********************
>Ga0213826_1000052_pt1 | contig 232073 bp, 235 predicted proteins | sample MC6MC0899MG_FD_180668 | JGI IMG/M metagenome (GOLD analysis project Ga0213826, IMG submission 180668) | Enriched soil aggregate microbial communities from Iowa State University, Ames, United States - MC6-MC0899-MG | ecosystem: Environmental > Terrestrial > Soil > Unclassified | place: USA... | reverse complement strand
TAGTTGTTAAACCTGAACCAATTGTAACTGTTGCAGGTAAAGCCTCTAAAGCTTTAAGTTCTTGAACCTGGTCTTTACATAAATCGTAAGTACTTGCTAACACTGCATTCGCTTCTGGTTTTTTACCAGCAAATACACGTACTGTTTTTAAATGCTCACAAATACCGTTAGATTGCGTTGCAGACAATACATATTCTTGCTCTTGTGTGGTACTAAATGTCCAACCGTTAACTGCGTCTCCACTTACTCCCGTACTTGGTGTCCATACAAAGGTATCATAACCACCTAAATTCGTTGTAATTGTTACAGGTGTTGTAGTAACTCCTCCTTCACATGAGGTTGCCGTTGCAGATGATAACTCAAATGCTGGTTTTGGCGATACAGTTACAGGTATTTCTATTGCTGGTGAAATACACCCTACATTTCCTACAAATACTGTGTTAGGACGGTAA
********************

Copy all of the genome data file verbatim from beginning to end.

>Ga0213826_1000052_pt1 | contig 232073 bp, 235 predicted proteins | sample MC6MC0899MG_FD_180668 | JGI IMG/M metagenome (GOLD analysis project Ga0213826, IMG submission 180668) | Enriched soil aggregate microbial communities from Iowa State University, Ames, United States - MC6-MC0899-MG | ecosystem: Environmental > Terrestrial > Soil > Unclassified | place: USA... | reverse complement strand
TAGTTGTTAAACCTGAACCAATTGTAACTGTTGCAGGTAAAGCCTCTAAAGCTTTAAGTTCTTGAACCTGGTCTTTACATAAATCGTAAGTACTTGCTAACACTGCATTCGCTTCTGGTTTTTTACCAGCAAATACACGTACTGTTTTTAAATGCTCACAAATACCGTTAGATTGCGTTGCAGACAATACATATTCTTGCTCTTGTGTGGTACTAAATGTCCAACCGTTAACTGCGTCTCCACTTACTCCCGTACTTGGTGTCCATACAAAGGTATCATAACCACCTAAATTCGTTGTAATTGTTACAGGTGTTGTAGTAACTCCTCCTTCACATGAGGTTGCCGTTGCAGATGATAACTCAAATGCTGGTTTTGGCGATACAGTTACAGGTATTTCTATTGCTGGTGAAATACACCCTACATTTCCTACAAATACTGTGTTAGGACGGTAA